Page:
War of the Rebellion: Serial 028 Page 0561 Chapter XXXI. CORRESPONDENCE, ETC. - UNION.

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November 9, 1862-1.10 p.m.

HERMAN HAUPT, Numbers 20 K Street:

All regularity in trains has been lost to-day, and nearly the entire forenoon thrown away by the refusal of Captain Rusling, at Manassas, to unload his cars, and failing to get empty cars returned. We cannot supply demand here. We have 59 loaded cars still in the yard, most of which ought, and could, have gone forward several days since. If we are to be hindered in this way daily, it is impossible to supply the army.

J. H. D.

MANASSAS, November 9, 1862-7.30 p.m.

Brigadier General HERMAN HAUPT:

GENERAL: The trouble here to-day is with Mr. Stowe, the man in charge of transportation. He is neither accommodating nor efficient. Captain Norton, of General Heintzelman'staff, I suppose, has seen you before this and explained everything. He left for Washington at 1 p.m., and intended to report to you immediately the miserable imbecility of the railroad management here. He has trains here now in the wrong place, when the right place is vacant, and he refuses to move them on the plea that the locomotives may be ordered elsewhere. To unload cars anywhere and everywhere only produces in confusion. I am trying to enforce organization and system. If trains are placed properly I have ample force to unload them at once. We have no wagons here and no warehouses, nothing but our heads and hands, as yet, but if the railroad men are active and efficient we can soon make matters work well. I would respectfully suggest that you send here immediately a locomotive, to remain here permanently, in order to move trains and clear the tracks. It will be difficult to conduct this post properly with out it.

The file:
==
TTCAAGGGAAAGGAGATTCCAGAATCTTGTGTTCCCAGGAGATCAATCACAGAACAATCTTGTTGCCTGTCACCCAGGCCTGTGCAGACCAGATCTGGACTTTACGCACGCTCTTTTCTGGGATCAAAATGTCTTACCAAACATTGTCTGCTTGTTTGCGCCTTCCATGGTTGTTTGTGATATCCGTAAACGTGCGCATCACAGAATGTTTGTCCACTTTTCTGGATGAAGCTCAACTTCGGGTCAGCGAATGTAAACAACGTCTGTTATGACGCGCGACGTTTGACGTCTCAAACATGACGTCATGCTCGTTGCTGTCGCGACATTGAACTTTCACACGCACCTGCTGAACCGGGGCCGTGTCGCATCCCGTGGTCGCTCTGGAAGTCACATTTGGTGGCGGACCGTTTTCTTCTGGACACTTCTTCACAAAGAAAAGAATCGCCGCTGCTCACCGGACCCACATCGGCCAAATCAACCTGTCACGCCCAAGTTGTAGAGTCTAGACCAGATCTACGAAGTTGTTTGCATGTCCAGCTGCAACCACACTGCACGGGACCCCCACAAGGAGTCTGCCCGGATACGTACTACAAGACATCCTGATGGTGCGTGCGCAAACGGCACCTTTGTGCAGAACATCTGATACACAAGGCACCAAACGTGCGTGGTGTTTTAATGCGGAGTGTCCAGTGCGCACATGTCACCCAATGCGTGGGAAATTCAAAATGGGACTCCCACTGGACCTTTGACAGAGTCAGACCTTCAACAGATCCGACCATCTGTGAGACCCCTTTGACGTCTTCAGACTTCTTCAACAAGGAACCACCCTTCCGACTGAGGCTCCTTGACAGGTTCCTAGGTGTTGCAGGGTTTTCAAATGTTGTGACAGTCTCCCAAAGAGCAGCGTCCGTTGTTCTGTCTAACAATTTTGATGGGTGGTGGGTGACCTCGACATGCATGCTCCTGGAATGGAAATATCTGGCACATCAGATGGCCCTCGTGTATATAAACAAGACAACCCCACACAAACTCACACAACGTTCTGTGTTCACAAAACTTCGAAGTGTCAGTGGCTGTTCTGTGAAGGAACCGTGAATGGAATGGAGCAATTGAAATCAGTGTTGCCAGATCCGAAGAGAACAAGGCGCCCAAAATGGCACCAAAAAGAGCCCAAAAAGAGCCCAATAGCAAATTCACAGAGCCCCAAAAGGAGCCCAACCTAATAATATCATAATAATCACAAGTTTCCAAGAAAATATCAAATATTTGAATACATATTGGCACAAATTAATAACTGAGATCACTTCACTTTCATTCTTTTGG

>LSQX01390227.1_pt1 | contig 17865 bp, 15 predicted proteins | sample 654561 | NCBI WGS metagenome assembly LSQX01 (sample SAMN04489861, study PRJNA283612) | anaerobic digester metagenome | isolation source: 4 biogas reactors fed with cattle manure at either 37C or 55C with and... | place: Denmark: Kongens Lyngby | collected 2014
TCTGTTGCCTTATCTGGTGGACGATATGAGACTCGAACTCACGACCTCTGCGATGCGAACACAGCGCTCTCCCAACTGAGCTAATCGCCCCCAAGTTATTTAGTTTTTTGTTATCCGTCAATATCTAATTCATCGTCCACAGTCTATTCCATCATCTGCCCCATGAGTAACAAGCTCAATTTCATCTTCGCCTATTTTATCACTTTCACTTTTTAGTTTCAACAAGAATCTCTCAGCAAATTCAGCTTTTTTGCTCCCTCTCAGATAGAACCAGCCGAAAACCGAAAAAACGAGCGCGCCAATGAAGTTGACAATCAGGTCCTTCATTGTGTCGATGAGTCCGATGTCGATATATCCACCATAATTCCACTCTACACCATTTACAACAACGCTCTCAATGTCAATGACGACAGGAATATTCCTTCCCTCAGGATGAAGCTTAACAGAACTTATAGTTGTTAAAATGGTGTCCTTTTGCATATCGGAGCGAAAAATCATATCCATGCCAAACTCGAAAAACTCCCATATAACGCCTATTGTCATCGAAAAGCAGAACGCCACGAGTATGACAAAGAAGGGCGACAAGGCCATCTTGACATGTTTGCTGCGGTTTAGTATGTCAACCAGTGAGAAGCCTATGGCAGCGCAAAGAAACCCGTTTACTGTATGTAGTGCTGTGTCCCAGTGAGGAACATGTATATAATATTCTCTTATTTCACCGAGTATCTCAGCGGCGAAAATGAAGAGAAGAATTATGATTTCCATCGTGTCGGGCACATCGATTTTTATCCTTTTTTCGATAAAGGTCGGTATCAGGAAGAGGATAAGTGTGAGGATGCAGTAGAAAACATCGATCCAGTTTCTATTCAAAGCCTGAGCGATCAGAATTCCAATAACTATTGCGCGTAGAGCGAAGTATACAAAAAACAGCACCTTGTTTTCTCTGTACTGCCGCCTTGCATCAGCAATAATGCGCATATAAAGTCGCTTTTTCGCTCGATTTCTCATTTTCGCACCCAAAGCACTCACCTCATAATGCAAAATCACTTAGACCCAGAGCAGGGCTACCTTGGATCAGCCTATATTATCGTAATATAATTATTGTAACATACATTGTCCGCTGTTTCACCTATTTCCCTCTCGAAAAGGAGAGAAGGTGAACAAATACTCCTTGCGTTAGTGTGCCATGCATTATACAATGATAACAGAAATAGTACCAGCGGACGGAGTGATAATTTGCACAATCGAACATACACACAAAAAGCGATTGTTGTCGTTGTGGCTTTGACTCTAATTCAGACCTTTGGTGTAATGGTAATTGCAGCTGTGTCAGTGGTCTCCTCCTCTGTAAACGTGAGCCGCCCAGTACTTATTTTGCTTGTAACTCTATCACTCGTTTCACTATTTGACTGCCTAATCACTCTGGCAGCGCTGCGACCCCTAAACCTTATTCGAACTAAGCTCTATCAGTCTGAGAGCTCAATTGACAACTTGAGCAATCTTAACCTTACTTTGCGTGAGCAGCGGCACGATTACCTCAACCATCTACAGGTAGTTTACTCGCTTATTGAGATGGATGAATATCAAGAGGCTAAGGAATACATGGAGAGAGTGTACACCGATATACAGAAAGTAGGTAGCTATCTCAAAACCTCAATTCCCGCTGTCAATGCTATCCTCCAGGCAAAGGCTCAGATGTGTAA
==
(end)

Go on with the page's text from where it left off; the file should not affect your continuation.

Very respectfully,


Captain and Assistant Quartermaster.


Harper's Ferry, November 9, 1862-3 p.m.

General R. B. MARCY,

Chief of Staff, Army of the Potomac:

General Geary sends the following from Rippon, 6 miles from Berryville:

My researches show that both the Hills and Jackson have crossed the mountains at Front Royal, leaving on this side five regiments of cavalry and eight of ten pieces of artillery,part of which I have had to contend with to-day. Considerable infantry is said to be beyond Berryville.

Geary is returning.


Major-General Volunteers, Commanding.